*update* EPIC FAIL: Winterizing (new pics on post #30)

Discussion in 'Coop & Run - Design, Construction, & Maintenance' started by DazeGoneBy, Nov 6, 2011.

  1. DazeGoneBy

    DazeGoneBy Chillin' With My Peeps

    Jul 25, 2011
    Well, it is getting a little cold, dropping into the 20s at night and my hubby decided to winterize. As you can see, our coop has some spacing between the boards where the wind could come whistling through:

    So, he applied insulation board on the inside of the coop.

    Shiny, shiny insulation board.

    The girls loved it!

    They loved it THIS much:

    They loved it on both sides:

    They seemed to not like the shiny paper as much as the styrofoam underneath, because we see evidence of discarded paper, but not so much styrofoam left around.

    Here's hoping they don't suffer any ill effects. They've been on this new diet ([​IMG]) for 3 days, but we just de-winterized. Wondering what to do now...

    Last edited: Nov 27, 2011
  2. NovaAman

    NovaAman Overrun With Chickens

    Plywood panelling
  3. greenegglover

    greenegglover Chillin' With My Peeps

    Aug 14, 2009
    Great idea with the foam, but I would go buy a thin sheet of wood ...think its called louon(sp?). Its not very expensive but it will cover foam( I mean treat...LOL)
  4. NovaAman

    NovaAman Overrun With Chickens

    yeah, lu-on would work nice. Its very thin and very smooth, so easy to paint if you wanted, or leave as is since its inside the coop.
  5. teach1rusl

    teach1rusl Love My Chickens

    Oh yeah...any kind of styrofoam is like movie time pop corn to chickens. You have to cover it. If you don't care about pretty, even covering it with cardboard or feedsacks will work. Just stick some kind of cheap paneling in there to cover the gaps...or wrap the outside in tarps (but leave open some ventilation)...
  6. remuda1

    remuda1 Chillin' With My Peeps

    Jun 12, 2011
    Granbury, Texas
    Yeahhhh, they love he purple insulation board too [​IMG] . I had to take it down but I'll look for the luon (sp). If it's REALLY inexpensive.... Sigh
  7. Linn Bee

    Linn Bee Chillin' With My Peeps

    1/4 inch luan plywood is the cheapest plywood you can get. I would paint or varnish it super well if I expected it to survive damp poo and chix humidity. There may be other 4X8 sheet goods that are cheaper, but not damp proof and harder to paint or varnish.

    So far, the girls haven't tried pecking at the vis-screen (vapor barrier) I stapled over the fiberglass insulation in their coop. Still, I have plans - just not the $$ right now - to cover that with something more durable.

    Love, Linn B (aka Smart Red) Gardening zone 5a - 4b in south-est, central-est Wisconsin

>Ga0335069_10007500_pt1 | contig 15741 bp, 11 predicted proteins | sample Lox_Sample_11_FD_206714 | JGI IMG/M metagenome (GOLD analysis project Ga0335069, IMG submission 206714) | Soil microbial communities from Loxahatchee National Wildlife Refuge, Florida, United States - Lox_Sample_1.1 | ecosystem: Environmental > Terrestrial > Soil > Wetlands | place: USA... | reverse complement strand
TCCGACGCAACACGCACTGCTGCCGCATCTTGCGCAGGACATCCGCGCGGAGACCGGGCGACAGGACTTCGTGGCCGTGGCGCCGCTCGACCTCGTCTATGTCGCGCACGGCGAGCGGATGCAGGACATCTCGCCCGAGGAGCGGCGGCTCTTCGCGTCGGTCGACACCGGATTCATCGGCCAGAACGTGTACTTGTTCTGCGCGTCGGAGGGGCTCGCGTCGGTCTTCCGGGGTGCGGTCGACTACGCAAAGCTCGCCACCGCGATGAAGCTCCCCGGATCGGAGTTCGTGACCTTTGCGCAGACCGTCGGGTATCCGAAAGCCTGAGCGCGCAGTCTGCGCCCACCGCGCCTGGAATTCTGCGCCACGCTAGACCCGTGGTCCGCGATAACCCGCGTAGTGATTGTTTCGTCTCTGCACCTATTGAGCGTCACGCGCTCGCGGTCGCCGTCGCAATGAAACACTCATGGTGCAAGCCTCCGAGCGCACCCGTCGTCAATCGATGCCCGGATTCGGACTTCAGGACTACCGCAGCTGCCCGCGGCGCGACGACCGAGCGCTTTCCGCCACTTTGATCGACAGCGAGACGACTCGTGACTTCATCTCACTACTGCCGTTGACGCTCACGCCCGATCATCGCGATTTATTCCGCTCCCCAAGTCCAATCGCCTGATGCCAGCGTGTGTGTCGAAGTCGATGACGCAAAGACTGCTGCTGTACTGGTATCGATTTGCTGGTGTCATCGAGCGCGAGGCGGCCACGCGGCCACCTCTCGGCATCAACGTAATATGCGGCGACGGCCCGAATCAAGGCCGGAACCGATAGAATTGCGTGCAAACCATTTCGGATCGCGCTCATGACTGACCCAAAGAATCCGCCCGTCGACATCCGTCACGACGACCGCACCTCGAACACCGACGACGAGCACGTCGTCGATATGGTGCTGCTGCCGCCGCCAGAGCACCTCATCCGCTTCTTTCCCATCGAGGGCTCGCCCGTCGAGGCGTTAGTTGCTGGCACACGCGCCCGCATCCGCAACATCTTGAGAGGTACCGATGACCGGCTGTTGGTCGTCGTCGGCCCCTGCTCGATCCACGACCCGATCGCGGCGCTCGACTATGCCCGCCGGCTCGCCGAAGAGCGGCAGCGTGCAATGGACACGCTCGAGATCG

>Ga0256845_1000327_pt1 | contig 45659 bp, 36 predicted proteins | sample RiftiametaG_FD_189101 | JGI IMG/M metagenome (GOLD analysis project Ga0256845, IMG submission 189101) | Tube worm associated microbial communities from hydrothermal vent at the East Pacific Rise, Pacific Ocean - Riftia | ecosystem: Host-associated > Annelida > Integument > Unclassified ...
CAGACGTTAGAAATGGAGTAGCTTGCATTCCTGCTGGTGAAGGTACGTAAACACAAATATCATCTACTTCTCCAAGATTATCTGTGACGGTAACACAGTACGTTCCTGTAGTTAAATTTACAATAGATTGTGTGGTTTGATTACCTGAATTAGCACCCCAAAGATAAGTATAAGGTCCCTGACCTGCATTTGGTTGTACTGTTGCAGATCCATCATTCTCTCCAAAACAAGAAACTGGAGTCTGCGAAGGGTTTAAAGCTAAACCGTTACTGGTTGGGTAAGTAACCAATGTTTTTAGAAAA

8. DazeGoneBy

    DazeGoneBy Chillin' With My Peeps

    Jul 25, 2011
    Quote:[​IMG] [​IMG]

    I'm thinking either the penguin pic on the silver foil got them riled up enough to peck it to even FIND the styrofoam underneath, or else they saw their own reflection and pecked. Heck, who knows?

    Thanks everyone for the advice! We'll try the lu-on over a new set of insulation foam boards.

    And, I know it is dumb, but I still want the inside of the coop to look nice ([​IMG]), so I'll probably paint it white.
    Last edited: Nov 7, 2011
  9. CupOJoe42

    CupOJoe42 CT Chicken Whisperer

    Apr 11, 2011
    We are still in the process of building our coop. The siding will be old barn board, placed vertically. There are gaps between the boards and we are going to place 2" strips of wood vertically over the gaps on the outside, so there will be no draft. Maybe you could cover yours the same way? Don't know if we will insulate (my original plan WAS to insulate, but we can't really afford it, and with an open ceiling, it might not even help. I am actually more concerned with ventilation than insulation. Everything is re-thought/re-designed as we build. You can see the progress on my BYC page.
  10. Eggcessive

    Eggcessive Flock Master Premium Member

    Apr 3, 2011
    southern Ohio
    I have my 34 chickens in an old barn with similar spaces between the boards. All summer I wondered what to use to cut the draft for winter since it was nice for air circulation in summer. I had been saving all of my plastic bags from Purina chicken feed, dog, and cat food, so I tried putting it up on my walls with a staple gun. The bags come apart fairly easily after cutting the bottom. It was unbelievable how warm it got in there, and I left the top 18 inches alone for ventilation overhead. You can use the white side out or the outside with the pretty animal pictures. I feel like I can rip it all down next summer and start over next fall. It doesn't insulate that well, but my boards or 1 1/2 inches thick, and I can insulate later if I need to.
    Last edited: Nov 7, 2011

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